Fate of fire-damaged N. Idaho trestle in jeopardy

Fate of fire-damaged N. Idaho trestle in jeopardy
In this photo provided by U.S. Forest Service, smoke billows up the draw as a railroad trestle, ignited by a recent wildfire in Winchester Canyon, Idaho on Wednesday, Sept. 7, 2011. (AP Photo/U.S. Forest Service)
LEWISTON, Idaho (AP) — The owner of the Bountiful Grain and Craig Mountain Railroad hopes a trestle destroyed by a wildfire in Winchester Canyon can be rebuilt, but he said it will be difficult.

The trestle, one of several that stretches across impossibly steep draws as the rails climb from Spalding to the Camas Prairie, was burned by the 75-acre Culdesac Fire Friday.

"I have always said I wanted to be back on the prairie and, to be honest with you, I think I could have," Mike Williams said from his Richmond, Mo., office. "But this is definitely going to be a stumbling block for me."

The line has not provided service through the canyon and up to the grain fields of the prairie for several years. Williams said repairs were made to a key bridge along the route in 2008 in order to bring the line back to life. Then the economy derailed and those plans were shelved. But in the back of his mind Williams never gave up hope that trains would once again be a key transportation link for prairie farmers.

"Every time I get up there I just keep telling myself this railroad needs to stay here forever, if for nothing else than the historic aspect and the accomplishment as an engineering feat."

There are more than 40 wooden trestles, some of them hundreds of feet high, between Spalding and Cottonwood. They are famous among train and railroad fans, some of whom like to visit the route in speeder cars. Williams described traveling the line as breathtaking.

"I've been over the entire Burlington Northern system and I've never seen anything as beautiful in my life," he said.

A fire that started near the highway Friday afternoon raced up the steep slopes of the canyon and into a draw spanned by the trestle. The flames readily climbed and consumed the creosote soaked wooden structure.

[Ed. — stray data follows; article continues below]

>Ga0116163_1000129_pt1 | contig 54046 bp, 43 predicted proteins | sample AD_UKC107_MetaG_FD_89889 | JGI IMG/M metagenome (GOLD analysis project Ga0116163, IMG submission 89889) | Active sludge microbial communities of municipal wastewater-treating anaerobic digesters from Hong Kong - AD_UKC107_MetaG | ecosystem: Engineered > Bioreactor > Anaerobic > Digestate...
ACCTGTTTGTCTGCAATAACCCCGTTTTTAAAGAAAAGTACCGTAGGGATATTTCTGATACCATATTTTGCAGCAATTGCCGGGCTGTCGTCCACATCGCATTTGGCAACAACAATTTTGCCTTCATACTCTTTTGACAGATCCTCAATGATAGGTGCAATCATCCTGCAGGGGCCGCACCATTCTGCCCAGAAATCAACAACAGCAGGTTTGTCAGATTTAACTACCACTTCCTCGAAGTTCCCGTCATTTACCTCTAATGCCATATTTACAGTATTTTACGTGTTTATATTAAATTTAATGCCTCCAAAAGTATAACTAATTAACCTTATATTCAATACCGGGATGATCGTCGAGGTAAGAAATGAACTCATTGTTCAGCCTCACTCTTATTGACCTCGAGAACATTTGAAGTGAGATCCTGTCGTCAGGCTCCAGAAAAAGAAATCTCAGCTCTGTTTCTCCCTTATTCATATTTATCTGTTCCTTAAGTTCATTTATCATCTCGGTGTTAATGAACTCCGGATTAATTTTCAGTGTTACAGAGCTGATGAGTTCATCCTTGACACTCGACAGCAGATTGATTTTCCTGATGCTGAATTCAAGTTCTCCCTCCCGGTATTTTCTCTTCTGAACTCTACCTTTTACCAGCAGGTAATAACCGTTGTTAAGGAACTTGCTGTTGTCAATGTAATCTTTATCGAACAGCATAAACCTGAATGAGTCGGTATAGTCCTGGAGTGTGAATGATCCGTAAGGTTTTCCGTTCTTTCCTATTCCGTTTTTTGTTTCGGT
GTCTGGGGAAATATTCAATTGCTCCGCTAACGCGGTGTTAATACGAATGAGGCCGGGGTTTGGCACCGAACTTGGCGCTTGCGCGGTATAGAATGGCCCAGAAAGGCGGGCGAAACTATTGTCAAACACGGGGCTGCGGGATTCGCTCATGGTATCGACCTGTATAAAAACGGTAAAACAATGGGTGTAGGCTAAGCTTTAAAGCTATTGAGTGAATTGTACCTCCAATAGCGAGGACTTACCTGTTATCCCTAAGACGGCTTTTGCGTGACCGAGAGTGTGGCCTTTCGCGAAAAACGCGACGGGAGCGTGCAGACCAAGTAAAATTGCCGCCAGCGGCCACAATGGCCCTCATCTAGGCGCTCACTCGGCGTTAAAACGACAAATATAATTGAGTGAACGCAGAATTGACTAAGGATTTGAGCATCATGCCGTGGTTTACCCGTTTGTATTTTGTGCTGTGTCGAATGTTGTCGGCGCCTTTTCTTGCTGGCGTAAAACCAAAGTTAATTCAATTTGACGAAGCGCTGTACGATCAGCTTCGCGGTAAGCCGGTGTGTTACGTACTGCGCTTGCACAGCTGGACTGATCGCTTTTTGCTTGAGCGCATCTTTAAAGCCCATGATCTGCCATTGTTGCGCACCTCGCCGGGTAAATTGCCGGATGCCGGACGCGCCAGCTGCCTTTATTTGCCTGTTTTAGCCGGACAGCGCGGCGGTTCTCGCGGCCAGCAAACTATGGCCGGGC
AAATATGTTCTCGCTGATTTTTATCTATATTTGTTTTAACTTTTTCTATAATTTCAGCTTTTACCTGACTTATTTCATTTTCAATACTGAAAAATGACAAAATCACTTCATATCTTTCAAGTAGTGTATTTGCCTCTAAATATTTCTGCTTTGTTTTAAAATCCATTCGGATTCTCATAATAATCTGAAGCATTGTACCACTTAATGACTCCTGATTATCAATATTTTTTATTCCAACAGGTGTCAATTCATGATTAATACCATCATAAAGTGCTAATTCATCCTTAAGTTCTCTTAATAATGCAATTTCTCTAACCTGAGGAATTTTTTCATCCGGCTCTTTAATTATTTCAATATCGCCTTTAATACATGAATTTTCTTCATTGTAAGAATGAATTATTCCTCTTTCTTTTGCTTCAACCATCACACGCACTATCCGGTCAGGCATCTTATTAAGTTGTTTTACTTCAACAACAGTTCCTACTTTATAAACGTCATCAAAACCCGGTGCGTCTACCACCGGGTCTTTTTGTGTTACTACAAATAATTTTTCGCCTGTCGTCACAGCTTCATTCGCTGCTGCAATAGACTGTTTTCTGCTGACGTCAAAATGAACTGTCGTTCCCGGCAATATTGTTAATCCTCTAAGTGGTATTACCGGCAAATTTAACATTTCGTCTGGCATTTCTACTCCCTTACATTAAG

"We dropped a lot of water on it with helicopter buckets but once that creosote catches on fire there is no hope," said Don Wagner of the Idaho Department of Lands.

The helicopter was able to keep flames away from another trestle just a few hundred yards away but the burned one is a total loss.

"It's gone. There is nothing there," Wagner said.

Williams said he became sick to his stomach Friday after hearing the trestle was ablaze and comforted only small bit when he learned it was not the famous curved trestle visible from the highway and was prominently featured in the Charles Bronson film "Breakheart Pass."

"When one of my employees told me it wasn't Halfmoon it made me feel a little better," he said.

The fact the trestle, which was not insured, was straight and not curved bolsters the chances of it being rebuilt. Williams who also owns Railroad Materials Salvage Inc. said he has more than enough timbers and other materials to rebuild the structure but the cost of labor could be prohibitive.

He plans to tour the burned trestle that is not visible from the highway, today.

"We just have to kind of look at it and see how much that is going to cost to see if it is something we will attempt or not."

The fire is contained and crews have mopped up the outer 200 feet of its parameter.

"There is still a little heat in the interior but nowhere near the edge," Wagner said. "The public could still see some smoke and a maybe a little flame."


Information from: Lewiston Tribune, http://www.lmtribune.com